Typical Colors

Fig. 7 shows the typical colors of the Natural Color RGB images. The images have many more colors with many different tones beyond those seen here. Note that the shades and brightness of the colors may vary across the swath (along the scanning direction). Read more about this in the 'Effects of the scanning geometry' chapter.


  • Opaque water clouds are whitish, in some cases with some light pink shades.
  • Opaque ice clouds appear cyan.
  • The colors of semi-transparent clouds depend on many factors, for example on their thickness and the color of the underlying surface.

    • Very thin semi-transparent clouds are hard to see.
    • Thicker semi-transparent clouds have cyan shades. The actual color also depends on the color of the underlying surface.

Cloud-free areas:

  • Open water surfaces (sea, ocean, big deep lakes) are black - except for increased aerosol content (like dust cloud) or sunglint.
  • Snow on land appears cyan.
  • Ice-covered sea is a darker cyan.
  • The color of snow-free land reflects the green vegetation fraction ('chlorophyll content'). More vegetation - more green:

    • vegetated areas are green,
    • bare soil is brownish,
    • desert is brownish pink.

Figure 7: Typical colors of the AVHRR Natural Color RGB

There are good color contrasts between snow and land and between snow and water clouds. Unfortunately snow and thick ice clouds have similar colors, with slight differences. Their structure and the movement observed in consecutive images can help tell the difference.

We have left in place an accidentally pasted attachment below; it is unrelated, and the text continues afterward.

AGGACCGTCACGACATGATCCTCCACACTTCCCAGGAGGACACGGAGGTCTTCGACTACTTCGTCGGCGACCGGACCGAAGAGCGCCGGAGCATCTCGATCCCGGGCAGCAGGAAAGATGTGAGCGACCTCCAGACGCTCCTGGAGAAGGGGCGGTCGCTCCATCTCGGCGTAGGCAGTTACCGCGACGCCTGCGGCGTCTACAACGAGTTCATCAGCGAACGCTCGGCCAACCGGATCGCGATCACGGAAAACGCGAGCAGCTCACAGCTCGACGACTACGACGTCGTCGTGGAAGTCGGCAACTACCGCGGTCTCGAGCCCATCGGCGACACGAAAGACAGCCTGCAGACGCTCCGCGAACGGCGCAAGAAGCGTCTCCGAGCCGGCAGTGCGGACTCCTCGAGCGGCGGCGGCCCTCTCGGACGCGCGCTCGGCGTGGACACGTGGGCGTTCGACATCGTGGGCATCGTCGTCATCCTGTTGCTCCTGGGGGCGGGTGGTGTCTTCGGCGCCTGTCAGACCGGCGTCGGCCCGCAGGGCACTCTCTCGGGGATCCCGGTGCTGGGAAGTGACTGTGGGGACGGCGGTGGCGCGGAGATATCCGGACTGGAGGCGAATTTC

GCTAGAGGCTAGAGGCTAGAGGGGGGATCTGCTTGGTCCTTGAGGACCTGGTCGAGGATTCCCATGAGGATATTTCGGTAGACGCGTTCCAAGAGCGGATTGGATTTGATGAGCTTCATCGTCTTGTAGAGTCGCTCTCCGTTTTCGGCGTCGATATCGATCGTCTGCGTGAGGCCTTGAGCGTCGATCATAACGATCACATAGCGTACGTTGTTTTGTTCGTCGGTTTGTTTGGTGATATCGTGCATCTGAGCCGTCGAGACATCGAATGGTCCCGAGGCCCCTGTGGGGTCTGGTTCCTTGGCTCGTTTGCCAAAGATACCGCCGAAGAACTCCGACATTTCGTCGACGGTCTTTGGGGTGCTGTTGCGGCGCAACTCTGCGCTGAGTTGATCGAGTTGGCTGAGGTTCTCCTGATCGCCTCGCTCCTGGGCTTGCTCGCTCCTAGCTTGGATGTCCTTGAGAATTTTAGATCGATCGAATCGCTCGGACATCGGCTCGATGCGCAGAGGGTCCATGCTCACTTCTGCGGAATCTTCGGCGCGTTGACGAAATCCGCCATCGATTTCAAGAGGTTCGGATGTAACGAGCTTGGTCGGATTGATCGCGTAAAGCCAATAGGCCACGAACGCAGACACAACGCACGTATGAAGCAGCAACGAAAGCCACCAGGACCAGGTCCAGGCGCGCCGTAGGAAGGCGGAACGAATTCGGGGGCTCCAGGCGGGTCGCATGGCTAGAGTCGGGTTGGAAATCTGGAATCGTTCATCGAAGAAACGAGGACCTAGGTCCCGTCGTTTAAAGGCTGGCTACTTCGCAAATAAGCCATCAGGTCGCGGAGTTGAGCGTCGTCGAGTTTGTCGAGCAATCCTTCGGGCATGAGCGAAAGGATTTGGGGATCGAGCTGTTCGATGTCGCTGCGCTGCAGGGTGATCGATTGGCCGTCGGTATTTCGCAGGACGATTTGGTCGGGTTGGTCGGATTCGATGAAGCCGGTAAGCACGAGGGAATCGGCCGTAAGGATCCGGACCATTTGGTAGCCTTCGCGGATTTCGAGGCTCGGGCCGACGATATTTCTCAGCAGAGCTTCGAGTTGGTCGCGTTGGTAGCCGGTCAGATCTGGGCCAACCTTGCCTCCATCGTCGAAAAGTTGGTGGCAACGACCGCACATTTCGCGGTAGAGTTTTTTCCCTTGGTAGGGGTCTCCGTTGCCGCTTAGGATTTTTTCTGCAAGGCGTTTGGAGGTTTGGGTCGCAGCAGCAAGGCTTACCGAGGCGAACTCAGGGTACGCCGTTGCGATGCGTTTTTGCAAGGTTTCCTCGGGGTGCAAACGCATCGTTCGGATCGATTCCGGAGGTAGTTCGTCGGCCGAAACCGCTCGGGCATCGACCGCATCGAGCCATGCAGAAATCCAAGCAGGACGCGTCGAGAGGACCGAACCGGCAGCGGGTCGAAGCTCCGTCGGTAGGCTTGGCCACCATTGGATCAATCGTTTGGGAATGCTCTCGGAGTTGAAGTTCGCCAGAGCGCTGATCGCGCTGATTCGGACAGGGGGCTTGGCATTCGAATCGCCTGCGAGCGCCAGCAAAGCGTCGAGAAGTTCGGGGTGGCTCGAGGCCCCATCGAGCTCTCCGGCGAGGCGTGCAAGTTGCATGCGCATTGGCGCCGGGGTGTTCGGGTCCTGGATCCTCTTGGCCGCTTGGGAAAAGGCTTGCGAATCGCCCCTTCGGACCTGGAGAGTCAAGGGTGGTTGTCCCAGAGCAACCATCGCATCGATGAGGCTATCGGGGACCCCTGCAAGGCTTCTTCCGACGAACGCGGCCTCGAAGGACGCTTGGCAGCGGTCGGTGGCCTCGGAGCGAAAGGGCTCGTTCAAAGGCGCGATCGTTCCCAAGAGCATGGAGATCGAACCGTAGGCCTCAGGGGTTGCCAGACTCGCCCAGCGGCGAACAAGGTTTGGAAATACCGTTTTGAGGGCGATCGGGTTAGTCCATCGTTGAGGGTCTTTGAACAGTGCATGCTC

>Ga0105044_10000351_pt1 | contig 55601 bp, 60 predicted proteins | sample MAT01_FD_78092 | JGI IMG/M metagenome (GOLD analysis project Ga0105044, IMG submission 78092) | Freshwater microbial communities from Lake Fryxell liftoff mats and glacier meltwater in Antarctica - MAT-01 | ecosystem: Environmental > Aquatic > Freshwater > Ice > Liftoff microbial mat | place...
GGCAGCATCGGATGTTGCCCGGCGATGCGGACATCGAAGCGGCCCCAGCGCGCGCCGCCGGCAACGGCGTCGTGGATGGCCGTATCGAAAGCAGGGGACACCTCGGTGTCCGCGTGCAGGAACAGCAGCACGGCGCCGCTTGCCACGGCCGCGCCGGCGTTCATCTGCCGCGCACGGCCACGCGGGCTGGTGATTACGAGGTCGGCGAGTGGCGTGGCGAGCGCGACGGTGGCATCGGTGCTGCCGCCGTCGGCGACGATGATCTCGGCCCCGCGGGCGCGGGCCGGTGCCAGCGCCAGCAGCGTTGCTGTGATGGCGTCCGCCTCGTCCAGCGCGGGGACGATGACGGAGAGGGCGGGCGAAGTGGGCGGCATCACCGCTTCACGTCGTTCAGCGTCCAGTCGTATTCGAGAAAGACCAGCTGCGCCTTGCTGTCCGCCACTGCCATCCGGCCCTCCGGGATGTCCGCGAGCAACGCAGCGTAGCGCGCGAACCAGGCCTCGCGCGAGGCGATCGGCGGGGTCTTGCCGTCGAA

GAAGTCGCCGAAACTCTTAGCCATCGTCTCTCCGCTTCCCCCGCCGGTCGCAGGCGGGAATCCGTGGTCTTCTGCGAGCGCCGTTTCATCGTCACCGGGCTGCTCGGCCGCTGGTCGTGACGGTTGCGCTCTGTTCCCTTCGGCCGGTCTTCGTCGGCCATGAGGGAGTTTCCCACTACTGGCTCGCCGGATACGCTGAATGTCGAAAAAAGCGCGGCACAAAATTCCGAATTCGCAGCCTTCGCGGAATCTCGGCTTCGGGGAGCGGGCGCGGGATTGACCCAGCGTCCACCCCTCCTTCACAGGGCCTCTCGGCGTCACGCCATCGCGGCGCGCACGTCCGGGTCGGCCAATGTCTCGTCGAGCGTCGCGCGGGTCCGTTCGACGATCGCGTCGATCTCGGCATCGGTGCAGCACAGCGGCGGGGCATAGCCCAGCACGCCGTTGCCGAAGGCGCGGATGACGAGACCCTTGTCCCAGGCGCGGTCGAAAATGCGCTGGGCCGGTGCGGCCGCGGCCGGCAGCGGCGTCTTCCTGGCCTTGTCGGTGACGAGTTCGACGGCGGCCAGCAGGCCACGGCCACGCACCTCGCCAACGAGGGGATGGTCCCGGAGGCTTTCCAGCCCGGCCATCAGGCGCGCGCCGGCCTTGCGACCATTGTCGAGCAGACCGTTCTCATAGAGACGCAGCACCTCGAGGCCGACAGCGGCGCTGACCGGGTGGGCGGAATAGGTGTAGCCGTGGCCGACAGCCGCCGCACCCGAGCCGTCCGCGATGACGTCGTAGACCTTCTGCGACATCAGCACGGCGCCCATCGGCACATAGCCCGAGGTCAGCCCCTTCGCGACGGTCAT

Fig. 8 was taken over Croatia, Bosnia and Serbia. It shows the Sava River region during a flood. The colors of the river and land are clear in this almost cloud-free image. Some mountain peaks are still covered by snow.

Figure 8: AVHRR, Natural Colour RGB image on 21 May 2014 at 08:46 UTC. Sava River region of Croatia, Bosnia and Serbia

Reflectivity in the NIR1.61 channel depends not only on the cloud phase but also slightly on the cloud top particle size. This can cause unexpected colors, such as in cases of high-level lee clouds consisting of extremely small ice crystals, for example. Such ice clouds can be almost as reflective as water clouds; see the clouds south and southwest of the Alps in Fig. 9.

Figure 9: AVHRR, Natural Colour RGB image of the Alps on 16 March 2014 at 09:52 UTC

Open water surfaces (ocean, sea) are usually black in AVHRR Natural Colour RGB images. Areas with sunglint are an exception. Sunglint is the mirror-like reflection of the sun off a water surface. Sunglint occurs on cloud-free ocean, sea, river and lake surfaces at a given geometry between the sun and satellite viewing directions. An increased amount of solar energy is reflected off the water in areas with sunglint. Smooth ocean water becomes a 'silvery mirror', while rougher surface waters (with big waves) appear less bright. Since oceans and seas are nearly never perfectly smooth or calm, the sun's reflection gets blurred, giving the water's surface a washed-out appearance. Since the reflection is more intense in the NIR1.61 channel than the VIS0.63 and NIR0.87 channels, the sunglint appears pinkish in Natural Colour RGB images. Fig. 10 shows sunglint on the Mediterranean and the Black Sea. Note that in Metop AVHRR images with a morning orbit the sunglint typically lies on the eastern side of the satellite ground track.

Figure 10: Sunglint over the Mediterranean and the Black Sea in the AVHRR Natural Colour RGB image on 22 June 2016 at 08:04 UTC